Below are a few pictures of the shoot:

Monday, June 27, 2011

Perfect Home-made Popcorn!

I have said many a time here before how popcorn is my favorite snack.  Popcorn and frozen yogurt actually, I can't quite pick between the two, it really just depends on whether I want something sweet or savory.  Popcorn is one of those things, that no matter how full I am, if I smell it, I want it.  It makes watching movies so much more enjoyable, but after reading an article that named movie-theater popcorn as one of the worst foods of all time, I no longer treat myself to the buttery, crunchy delight.  This inspired me to make  delicious popcorn at home.  Microwave popcorn doesn't even count as far as I'm concerned.  But not all popcorn was created equal either.   There is a right way to enjoy popcorn in my opinion:  using only three ingredients and cooked on the stove.  Something else I'd like to point out is that there are all kinds of gourmet popcorn kernels available- the perfect gift for the popcorn lover in your family.  They range from the whitest of white all the way to  midnight black. Some yield fluffy large kernels and others yield crunchier smaller kernels.  Tastes also range from mild and crisp to nutty and buttery.  Today I'll show two varieties, and my favorite way make home-made popcorn.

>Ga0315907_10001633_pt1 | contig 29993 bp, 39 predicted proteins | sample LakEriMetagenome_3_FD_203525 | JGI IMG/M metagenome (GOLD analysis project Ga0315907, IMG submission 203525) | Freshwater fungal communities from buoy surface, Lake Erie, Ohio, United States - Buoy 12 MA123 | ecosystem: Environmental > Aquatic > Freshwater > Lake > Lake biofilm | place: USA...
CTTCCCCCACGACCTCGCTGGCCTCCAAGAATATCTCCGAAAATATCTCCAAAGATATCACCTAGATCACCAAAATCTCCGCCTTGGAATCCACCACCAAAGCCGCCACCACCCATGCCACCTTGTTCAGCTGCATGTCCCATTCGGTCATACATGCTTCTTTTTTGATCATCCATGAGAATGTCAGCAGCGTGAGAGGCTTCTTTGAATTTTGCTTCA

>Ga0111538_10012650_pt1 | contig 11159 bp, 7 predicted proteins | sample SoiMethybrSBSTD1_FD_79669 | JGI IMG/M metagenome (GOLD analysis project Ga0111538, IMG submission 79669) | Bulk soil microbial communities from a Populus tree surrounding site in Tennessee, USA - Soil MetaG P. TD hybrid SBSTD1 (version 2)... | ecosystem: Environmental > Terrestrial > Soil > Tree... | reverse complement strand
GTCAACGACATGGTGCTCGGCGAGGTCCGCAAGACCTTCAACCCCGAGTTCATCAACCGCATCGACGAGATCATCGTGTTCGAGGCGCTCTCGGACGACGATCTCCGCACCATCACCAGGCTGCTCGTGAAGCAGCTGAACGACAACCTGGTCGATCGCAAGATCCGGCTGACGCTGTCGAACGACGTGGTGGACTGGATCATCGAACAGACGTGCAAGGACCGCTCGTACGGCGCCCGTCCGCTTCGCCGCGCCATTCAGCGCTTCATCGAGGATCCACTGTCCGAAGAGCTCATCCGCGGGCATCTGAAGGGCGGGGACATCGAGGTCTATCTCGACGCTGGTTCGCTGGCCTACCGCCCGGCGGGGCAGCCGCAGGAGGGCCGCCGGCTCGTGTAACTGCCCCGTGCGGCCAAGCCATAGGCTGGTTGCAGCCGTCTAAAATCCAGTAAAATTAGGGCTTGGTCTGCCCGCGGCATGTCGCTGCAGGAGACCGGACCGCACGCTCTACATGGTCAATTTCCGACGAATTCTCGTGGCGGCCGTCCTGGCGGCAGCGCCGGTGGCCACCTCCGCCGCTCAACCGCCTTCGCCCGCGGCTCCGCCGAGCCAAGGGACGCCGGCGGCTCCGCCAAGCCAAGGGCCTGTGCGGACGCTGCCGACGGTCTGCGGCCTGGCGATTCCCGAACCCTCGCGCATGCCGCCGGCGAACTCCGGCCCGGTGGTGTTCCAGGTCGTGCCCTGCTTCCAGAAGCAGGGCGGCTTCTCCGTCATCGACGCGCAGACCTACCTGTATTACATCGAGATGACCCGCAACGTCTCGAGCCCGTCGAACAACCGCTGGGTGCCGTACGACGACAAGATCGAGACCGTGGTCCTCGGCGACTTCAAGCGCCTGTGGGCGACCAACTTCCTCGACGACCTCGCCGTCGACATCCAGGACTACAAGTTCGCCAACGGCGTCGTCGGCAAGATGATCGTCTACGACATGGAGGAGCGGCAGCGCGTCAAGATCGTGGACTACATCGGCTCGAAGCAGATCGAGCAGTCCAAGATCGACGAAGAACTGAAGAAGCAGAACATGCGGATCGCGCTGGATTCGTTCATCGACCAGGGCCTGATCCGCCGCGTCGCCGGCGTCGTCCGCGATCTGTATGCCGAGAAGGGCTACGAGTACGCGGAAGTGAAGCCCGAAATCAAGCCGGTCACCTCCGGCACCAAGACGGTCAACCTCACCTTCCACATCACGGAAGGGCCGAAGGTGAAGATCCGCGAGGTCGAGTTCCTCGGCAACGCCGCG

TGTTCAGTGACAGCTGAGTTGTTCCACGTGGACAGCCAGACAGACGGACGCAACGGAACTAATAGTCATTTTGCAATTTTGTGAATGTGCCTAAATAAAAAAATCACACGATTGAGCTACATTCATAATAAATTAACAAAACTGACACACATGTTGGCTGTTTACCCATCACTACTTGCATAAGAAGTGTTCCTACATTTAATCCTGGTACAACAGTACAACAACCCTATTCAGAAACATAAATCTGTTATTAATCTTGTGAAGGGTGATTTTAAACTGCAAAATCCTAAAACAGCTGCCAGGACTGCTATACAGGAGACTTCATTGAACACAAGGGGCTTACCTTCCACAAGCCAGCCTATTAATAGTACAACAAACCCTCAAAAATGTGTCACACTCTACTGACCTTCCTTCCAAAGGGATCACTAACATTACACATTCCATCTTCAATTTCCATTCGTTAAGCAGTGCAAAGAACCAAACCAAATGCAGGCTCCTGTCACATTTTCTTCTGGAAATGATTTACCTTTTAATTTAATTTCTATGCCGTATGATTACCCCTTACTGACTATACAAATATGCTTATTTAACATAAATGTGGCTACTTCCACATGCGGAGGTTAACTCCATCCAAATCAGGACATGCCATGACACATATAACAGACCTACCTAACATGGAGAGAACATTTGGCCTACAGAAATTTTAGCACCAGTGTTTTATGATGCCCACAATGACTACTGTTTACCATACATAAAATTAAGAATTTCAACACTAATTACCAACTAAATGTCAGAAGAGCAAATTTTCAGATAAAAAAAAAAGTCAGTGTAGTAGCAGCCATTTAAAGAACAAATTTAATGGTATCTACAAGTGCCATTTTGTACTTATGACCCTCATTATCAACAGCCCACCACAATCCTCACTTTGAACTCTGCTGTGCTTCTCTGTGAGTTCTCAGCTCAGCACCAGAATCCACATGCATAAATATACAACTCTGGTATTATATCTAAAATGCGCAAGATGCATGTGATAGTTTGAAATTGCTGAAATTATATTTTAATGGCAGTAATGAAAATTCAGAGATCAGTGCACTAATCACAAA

The first variety I made was the standard golden Orville Redenbacher popping corn.  The actual corn kernel is large and plump, and has a beautiful golden color.  The popped kernel yields a mild flavor, pops really fluffy and large and has a slight yellowish hue to it.